So first an update on life: Chelsea and I are still employed, we have had record highs through most of February and it has been over 60 for more than a couple of days, there is little to no snow on the ground, Friday different models are predicting somewhere between 0 and 20 inches of snow, we have started making some super cool friends, we have less free time than previously anticipated.

So there’s some word vomit for a life update. Ta da!

Recently, there has been a article picking up steam and being posted by people everywhere. Its called the 59% of millenials are leaving the church….and here is the link So Here is my response:

ONLY 59% of Millennials are leaving the church??

I’m not sure that’s the response that you were looking for, but there it is. I’m shocked this number isn’t higher, by like 10-15%. I’m not sure that’s what my church planting, pastor, or parent friends want to hear, but I truly am shocked it isn’t a higher number.

So how else do I respond? Do I send an email asking the guy to check his work? Do I get angry and leave with them? Do I go out and start door knocking campaigns to ask people to come back? The suggestions all ask things of church leaders (aka church staff) to consider how to include our younger generation, see their perspective, own their needs. Here are my list of things that I would suggest are the most important since we seem to be a society that revolves around lists:

  1. Non-millennial Christians go to church! This seems like a no-brainer, but the other side of this coin is that there is a shocking (and again, not actually shocking) number of Baby Boomers who are leaving the church. Why? Their kids have outgrown the church. They have been hurt by church leadership. They found out that church is run by humans. Short story: Our pastor from home, Buddy, at Grace Marietta passed away last week and one of the things that he HARPED on was that you Reproduce who you are, not who want to be. The take-away: Baby Boomers go to Church. Here’s some encouragement: Hebrews 10:24-25, Psalm 78
  2. Church isn’t just Sunday, and it’s definitely not confined to single building. “But Justin, church meets Sundays at ** and ** time at this address.” I think I have heard at least 100 sermons in my life that “The church is not a building, but rather the people,” so at what point does that mean that church only happens for an hour a week at a specific building? In the Bible, people went to the Temple on the Sabbath: True. But they also met daily in their homes and met frequently outside of the building where the church was happening. (Acts 2: I’m a big fan, I will reference this frequently, community is UUUGE) And I’m not talking about programming (sorry church staff), I’m talking about meeting with a community of believers, non-required, in time that you set aside that you show the next generation that it is important.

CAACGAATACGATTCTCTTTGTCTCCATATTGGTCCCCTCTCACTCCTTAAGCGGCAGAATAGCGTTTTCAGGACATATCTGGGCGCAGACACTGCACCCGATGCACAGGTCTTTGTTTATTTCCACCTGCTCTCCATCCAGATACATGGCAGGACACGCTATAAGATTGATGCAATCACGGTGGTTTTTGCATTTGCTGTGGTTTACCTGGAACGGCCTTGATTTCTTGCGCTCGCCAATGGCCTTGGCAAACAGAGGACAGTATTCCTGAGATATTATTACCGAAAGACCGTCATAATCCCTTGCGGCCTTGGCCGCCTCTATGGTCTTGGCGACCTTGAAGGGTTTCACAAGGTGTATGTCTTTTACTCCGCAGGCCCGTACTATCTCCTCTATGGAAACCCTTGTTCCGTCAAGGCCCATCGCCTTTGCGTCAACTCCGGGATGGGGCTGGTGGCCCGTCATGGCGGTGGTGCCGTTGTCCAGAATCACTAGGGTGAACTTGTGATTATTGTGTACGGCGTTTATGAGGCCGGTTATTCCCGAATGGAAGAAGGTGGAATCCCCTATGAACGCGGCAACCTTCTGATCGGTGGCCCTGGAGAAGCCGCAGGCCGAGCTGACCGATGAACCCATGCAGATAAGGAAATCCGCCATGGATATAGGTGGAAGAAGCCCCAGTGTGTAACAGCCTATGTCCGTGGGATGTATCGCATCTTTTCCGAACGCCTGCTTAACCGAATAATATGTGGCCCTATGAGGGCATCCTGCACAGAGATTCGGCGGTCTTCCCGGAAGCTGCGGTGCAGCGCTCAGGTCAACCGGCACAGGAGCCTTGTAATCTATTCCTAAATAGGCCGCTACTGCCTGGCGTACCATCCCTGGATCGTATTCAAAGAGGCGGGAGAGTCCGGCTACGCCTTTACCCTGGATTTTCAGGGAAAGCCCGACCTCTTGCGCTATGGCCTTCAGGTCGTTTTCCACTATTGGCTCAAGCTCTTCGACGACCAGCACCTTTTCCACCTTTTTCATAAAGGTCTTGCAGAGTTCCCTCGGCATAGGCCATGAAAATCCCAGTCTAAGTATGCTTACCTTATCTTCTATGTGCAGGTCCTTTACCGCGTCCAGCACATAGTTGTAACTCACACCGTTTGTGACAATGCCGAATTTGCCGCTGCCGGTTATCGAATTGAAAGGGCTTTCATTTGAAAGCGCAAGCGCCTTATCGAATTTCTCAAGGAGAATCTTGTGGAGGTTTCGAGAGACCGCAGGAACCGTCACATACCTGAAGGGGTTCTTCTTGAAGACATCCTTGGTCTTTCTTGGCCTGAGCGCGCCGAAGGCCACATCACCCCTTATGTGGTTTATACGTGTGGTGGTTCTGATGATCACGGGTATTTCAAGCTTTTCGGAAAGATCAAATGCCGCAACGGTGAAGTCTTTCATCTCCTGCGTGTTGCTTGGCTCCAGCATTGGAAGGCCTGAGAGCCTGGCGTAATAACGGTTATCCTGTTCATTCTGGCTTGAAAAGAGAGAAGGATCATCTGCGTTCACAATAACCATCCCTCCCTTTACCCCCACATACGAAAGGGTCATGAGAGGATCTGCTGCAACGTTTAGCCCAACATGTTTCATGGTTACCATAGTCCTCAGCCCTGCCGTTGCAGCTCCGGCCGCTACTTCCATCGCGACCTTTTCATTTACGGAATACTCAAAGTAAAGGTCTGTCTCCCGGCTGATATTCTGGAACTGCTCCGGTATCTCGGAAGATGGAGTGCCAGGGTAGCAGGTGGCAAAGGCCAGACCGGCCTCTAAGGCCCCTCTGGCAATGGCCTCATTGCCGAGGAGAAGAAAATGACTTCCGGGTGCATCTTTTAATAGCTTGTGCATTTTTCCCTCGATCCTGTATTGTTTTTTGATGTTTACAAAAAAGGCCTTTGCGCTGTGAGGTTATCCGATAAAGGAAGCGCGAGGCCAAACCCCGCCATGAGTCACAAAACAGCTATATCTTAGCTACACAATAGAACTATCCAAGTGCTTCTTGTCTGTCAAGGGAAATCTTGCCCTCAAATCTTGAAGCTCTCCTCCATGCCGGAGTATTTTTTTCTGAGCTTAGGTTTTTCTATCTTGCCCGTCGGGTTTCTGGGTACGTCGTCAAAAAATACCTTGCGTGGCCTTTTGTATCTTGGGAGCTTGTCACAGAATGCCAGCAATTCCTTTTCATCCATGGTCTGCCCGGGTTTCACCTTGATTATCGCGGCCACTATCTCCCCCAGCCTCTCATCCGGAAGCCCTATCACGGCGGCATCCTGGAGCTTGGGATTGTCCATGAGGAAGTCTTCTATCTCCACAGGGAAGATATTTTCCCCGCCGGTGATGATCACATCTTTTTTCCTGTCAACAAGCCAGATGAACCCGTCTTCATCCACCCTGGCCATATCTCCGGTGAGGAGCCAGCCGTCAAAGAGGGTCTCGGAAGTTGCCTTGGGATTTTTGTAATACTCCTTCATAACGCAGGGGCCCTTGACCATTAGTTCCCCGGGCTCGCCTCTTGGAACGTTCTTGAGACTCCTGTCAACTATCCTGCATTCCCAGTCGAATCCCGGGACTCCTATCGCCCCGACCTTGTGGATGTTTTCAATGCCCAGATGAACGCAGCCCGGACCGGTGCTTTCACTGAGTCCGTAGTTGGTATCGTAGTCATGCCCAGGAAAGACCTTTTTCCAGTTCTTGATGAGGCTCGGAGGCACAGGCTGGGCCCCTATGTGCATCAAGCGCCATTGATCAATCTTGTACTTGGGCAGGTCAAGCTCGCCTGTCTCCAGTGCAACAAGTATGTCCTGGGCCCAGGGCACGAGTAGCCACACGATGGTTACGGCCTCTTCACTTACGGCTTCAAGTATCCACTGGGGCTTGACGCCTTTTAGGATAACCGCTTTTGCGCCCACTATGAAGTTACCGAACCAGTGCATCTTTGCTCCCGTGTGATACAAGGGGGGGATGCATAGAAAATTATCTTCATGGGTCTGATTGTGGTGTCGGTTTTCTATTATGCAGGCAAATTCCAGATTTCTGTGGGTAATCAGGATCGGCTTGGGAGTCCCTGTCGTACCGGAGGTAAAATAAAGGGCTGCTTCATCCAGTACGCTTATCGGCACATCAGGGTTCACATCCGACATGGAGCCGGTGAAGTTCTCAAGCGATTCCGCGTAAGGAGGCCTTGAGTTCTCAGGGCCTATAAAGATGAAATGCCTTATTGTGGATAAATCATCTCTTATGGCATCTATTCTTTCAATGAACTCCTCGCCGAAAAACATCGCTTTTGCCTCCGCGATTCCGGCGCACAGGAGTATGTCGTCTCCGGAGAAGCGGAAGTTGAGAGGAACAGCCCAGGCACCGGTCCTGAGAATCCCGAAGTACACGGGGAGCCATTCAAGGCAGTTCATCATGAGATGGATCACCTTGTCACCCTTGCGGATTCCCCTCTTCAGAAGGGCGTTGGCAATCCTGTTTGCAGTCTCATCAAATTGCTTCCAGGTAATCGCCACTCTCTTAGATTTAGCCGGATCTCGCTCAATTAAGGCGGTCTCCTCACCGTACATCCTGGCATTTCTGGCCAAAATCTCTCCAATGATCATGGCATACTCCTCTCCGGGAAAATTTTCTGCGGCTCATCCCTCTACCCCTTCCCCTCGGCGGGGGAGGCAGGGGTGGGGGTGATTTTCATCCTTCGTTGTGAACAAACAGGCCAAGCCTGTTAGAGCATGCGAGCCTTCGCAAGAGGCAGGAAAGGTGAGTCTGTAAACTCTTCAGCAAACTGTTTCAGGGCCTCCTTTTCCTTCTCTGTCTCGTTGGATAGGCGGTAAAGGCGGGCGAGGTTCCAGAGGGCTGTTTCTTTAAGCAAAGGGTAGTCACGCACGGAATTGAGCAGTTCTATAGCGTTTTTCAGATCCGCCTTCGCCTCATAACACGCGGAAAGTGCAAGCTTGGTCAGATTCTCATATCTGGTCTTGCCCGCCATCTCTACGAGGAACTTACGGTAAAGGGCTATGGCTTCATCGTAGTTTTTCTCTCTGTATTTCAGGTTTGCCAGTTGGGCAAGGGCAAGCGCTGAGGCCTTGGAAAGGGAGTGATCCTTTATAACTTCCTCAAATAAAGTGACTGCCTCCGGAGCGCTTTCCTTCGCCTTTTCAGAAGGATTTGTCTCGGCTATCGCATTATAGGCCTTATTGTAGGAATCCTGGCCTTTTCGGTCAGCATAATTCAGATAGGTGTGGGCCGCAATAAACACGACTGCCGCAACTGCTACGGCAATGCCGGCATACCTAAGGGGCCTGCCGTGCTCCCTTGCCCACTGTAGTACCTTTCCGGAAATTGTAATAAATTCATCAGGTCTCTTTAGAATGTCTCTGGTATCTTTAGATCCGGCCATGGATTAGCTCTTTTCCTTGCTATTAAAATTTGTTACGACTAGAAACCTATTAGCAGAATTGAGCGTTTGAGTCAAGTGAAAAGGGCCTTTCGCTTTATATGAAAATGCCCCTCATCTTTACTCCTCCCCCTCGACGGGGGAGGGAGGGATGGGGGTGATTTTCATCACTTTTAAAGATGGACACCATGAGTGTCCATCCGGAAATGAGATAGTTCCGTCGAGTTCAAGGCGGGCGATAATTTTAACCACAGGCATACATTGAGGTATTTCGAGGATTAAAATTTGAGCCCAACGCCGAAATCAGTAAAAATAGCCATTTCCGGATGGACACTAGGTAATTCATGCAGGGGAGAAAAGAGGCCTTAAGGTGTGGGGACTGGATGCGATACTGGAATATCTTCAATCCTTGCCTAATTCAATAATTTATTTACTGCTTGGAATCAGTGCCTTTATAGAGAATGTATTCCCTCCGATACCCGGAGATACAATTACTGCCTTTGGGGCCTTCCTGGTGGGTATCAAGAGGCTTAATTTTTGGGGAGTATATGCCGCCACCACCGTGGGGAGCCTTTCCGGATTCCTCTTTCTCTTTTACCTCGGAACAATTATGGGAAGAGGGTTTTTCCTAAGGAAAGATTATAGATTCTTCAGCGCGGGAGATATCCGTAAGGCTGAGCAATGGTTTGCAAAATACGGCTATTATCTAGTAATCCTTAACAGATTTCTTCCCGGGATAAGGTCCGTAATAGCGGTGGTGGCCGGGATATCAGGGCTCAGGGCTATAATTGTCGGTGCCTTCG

3. STOP SEPARATING EVERYONE! Okay so I get it, you want to be around like minded people, possibly the same age, same stage of life, whatever. So we have done this thing as a church where we separate into categories. I’m cool with a lot of it actually as one way to gather corporately. I like youth programs, I like college programs, etc, but let’s be honest, I’m having a really hard time finding in the Bible where followers of Christ split up into age groups. In several instances, we find that all ages were present: Jesus feeds the 5,000 (a little boy gave his lunch to feed grown men) Jesus corrects his Disciples in Matthew 19 and Says Let the Children come to me. So what does this mean? Get into multi generational places of community and worship. Let the children, teenagers, MILLENNIALS, see your faults, flaws, whatever, and learn.

This stuff stirs me up because this is my generation and I don’t want to see us whine about not having coffee shops or show-y stuffs. I’m begging the Christ followers ahead of us to to take their faith seriously “So that the Next Generation might know…” Psalms 78